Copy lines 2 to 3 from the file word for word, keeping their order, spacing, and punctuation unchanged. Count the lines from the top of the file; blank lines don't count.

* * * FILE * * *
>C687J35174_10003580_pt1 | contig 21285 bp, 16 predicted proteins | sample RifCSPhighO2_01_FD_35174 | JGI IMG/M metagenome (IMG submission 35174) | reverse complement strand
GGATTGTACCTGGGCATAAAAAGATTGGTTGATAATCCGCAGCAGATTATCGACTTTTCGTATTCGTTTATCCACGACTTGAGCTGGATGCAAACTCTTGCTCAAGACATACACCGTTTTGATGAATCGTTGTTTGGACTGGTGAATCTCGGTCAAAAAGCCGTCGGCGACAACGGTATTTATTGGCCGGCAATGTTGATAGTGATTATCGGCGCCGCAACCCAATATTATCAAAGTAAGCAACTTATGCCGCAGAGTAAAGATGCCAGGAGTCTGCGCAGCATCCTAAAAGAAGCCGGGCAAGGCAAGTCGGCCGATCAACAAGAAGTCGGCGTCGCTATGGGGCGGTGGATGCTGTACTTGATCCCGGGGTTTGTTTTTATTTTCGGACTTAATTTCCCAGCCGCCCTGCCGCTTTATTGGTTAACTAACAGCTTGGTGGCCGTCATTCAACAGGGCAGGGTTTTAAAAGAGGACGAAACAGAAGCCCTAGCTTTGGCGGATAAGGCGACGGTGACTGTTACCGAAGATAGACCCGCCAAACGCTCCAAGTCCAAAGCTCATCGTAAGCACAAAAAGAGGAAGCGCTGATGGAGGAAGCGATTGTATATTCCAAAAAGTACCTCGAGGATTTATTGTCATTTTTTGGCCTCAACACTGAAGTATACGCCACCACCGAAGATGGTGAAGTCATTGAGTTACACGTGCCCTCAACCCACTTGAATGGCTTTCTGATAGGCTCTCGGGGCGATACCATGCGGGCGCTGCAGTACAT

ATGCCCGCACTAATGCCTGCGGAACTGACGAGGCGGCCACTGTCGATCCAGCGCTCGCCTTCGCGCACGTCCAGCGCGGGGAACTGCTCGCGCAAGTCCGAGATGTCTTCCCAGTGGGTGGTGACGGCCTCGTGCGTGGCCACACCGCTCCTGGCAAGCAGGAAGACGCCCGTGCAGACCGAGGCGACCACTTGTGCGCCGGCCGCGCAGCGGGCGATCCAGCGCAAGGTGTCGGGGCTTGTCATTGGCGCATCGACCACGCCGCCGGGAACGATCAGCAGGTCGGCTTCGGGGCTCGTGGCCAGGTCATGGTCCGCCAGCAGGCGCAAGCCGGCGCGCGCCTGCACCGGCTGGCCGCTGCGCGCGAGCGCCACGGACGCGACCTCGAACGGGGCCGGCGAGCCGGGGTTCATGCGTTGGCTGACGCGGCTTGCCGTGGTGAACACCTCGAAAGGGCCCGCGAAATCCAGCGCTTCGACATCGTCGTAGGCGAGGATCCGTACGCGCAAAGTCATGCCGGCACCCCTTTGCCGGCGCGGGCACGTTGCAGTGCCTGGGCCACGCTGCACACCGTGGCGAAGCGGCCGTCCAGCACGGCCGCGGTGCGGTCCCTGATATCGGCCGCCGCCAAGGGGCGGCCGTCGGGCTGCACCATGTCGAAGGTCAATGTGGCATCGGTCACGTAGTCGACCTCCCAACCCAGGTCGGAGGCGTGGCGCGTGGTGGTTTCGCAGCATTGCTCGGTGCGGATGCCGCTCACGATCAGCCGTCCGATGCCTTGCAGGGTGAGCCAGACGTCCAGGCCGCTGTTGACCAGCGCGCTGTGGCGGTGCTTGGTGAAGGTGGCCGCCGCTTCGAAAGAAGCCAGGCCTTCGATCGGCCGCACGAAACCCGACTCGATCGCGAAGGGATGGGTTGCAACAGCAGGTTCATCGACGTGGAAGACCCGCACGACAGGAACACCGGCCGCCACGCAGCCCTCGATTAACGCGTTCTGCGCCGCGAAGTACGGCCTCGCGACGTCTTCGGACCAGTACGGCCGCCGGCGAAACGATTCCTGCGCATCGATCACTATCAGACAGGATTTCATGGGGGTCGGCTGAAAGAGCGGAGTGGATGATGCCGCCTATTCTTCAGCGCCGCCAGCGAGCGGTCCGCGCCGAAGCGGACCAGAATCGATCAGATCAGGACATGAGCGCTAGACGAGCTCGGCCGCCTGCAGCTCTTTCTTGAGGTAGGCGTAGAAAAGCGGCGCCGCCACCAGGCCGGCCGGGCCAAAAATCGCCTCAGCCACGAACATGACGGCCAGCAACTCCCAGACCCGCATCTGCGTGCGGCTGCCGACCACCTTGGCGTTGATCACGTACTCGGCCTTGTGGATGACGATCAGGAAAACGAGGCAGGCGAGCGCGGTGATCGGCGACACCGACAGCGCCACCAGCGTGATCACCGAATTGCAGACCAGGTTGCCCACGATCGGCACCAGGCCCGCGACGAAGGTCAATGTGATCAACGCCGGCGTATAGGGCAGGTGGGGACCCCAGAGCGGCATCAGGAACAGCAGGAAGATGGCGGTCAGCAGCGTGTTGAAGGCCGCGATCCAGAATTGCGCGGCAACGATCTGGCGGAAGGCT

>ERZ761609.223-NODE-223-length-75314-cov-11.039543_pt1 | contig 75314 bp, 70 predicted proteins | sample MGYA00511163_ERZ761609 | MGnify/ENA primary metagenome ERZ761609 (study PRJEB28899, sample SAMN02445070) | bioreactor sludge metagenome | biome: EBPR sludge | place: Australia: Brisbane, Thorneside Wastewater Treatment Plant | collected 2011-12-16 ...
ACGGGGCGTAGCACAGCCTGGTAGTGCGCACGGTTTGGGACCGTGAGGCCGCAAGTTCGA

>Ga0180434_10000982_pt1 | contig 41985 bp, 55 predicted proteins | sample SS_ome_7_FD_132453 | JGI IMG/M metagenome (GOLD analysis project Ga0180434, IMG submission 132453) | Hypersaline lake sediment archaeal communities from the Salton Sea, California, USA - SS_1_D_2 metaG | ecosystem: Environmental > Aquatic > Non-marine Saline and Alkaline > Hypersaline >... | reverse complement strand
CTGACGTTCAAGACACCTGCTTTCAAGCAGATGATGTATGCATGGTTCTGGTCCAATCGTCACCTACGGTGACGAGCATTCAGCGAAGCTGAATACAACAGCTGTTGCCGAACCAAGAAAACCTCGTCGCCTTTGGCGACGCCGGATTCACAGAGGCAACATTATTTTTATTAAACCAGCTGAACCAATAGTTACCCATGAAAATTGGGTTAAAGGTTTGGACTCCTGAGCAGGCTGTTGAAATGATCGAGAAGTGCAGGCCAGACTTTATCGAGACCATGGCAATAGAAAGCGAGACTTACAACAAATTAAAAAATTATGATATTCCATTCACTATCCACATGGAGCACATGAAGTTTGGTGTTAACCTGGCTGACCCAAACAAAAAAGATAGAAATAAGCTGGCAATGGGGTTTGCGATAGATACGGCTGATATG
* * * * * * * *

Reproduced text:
GGATTGTACCTGGGCATAAAAAGATTGGTTGATAATCCGCAGCAGATTATCGACTTTTCGTATTCGTTTATCCACGACTTGAGCTGGATGCAAACTCTTGCTCAAGACATACACCGTTTTGATGAATCGTTGTTTGGACTGGTGAATCTCGGTCAAAAAGCCGTCGGCGACAACGGTATTTATTGGCCGGCAATGTTGATAGTGATTATCGGCGCCGCAACCCAATATTATCAAAGTAAGCAACTTATGCCGCAGAGTAAAGATGCCAGGAGTCTGCGCAGCATCCTAAAAGAAGCCGGGCAAGGCAAGTCGGCCGATCAACAAGAAGTCGGCGTCGCTATGGGGCGGTGGATGCTGTACTTGATCCCGGGGTTTGTTTTTATTTTCGGACTTAATTTCCCAGCCGCCCTGCCGCTTTATTGGTTAACTAACAGCTTGGTGGCCGTCATTCAACAGGGCAGGGTTTTAAAAGAGGACGAAACAGAAGCCCTAGCTTTGGCGGATAAGGCGACGGTGACTGTTACCGAAGATAGACCCGCCAAACGCTCCAAGTCCAAAGCTCATCGTAAGCACAAAAAGAGGAAGCGCTGATGGAGGAAGCGATTGTATATTCCAAAAAGTACCTCGAGGATTTATTGTCATTTTTTGGCCTCAACACTGAAGTATACGCCACCACCGAAGATGGTGAAGTCATTGAGTTACACGTGCCCTCAACCCACTTGAATGGCTTTCTGATAGGCTCTCGGGGCGATACCATGCGGGCGCTGCAGTACAT

ATGCCCGCACTAATGCCTGCGGAACTGACGAGGCGGCCACTGTCGATCCAGCGCTCGCCTTCGCGCACGTCCAGCGCGGGGAACTGCTCGCGCAAGTCCGAGATGTCTTCCCAGTGGGTGGTGACGGCCTCGTGCGTGGCCACACCGCTCCTGGCAAGCAGGAAGACGCCCGTGCAGACCGAGGCGACCACTTGTGCGCCGGCCGCGCAGCGGGCGATCCAGCGCAAGGTGTCGGGGCTTGTCATTGGCGCATCGACCACGCCGCCGGGAACGATCAGCAGGTCGGCTTCGGGGCTCGTGGCCAGGTCATGGTCCGCCAGCAGGCGCAAGCCGGCGCGCGCCTGCACCGGCTGGCCGCTGCGCGCGAGCGCCACGGACGCGACCTCGAACGGGGCCGGCGAGCCGGGGTTCATGCGTTGGCTGACGCGGCTTGCCGTGGTGAACACCTCGAAAGGGCCCGCGAAATCCAGCGCTTCGACATCGTCGTAGGCGAGGATCCGTACGCGCAAAGTCATGCCGGCACCCCTTTGCCGGCGCGGGCACGTTGCAGTGCCTGGGCCACGCTGCACACCGTGGCGAAGCGGCCGTCCAGCACGGCCGCGGTGCGGTCCCTGATATCGGCCGCCGCCAAGGGGCGGCCGTCGGGCTGCACCATGTCGAAGGTCAATGTGGCATCGGTCACGTAGTCGACCTCCCAACCCAGGTCGGAGGCGTGGCGCGTGGTGGTTTCGCAGCATTGCTCGGTGCGGATGCCGCTCACGATCAGCCGTCCGATGCCTTGCAGGGTGAGCCAGACGTCCAGGCCGCTGTTGACCAGCGCGCTGTGGCGGTGCTTGGTGAAGGTGGCCGCCGCTTCGAAAGAAGCCAGGCCTTCGATCGGCCGCACGAAACCCGACTCGATCGCGAAGGGATGGGTTGCAACAGCAGGTTCATCGACGTGGAAGACCCGCACGACAGGAACACCGGCCGCCACGCAGCCCTCGATTAACGCGTTCTGCGCCGCGAAGTACGGCCTCGCGACGTCTTCGGACCAGTACGGCCGCCGGCGAAACGATTCCTGCGCATCGATCACTATCAGACAGGATTTCATGGGGGTCGGCTGAAAGAGCGGAGTGGATGATGCCGCCTATTCTTCAGCGCCGCCAGCGAGCGGTCCGCGCCGAAGCGGACCAGAATCGATCAGATCAGGACATGAGCGCTAGACGAGCTCGGCCGCCTGCAGCTCTTTCTTGAGGTAGGCGTAGAAAAGCGGCGCCGCCACCAGGCCGGCCGGGCCAAAAATCGCCTCAGCCACGAACATGACGGCCAGCAACTCCCAGACCCGCATCTGCGTGCGGCTGCCGACCACCTTGGCGTTGATCACGTACTCGGCCTTGTGGATGACGATCAGGAAAACGAGGCAGGCGAGCGCGGTGATCGGCGACACCGACAGCGCCACCAGCGTGATCACCGAATTGCAGACCAGGTTGCCCACGATCGGCACCAGGCCCGCGACGAAGGTCAATGTGATCAACGCCGGCGTATAGGGCAGGTGGGGACCCCAGAGCGGCATCAGGAACAGCAGGAAGATGGCGGTCAGCAGCGTGTTGAAGGCCGCGATCCAGAATTGCGCGGCAACGATCTGGCGGAAGGCT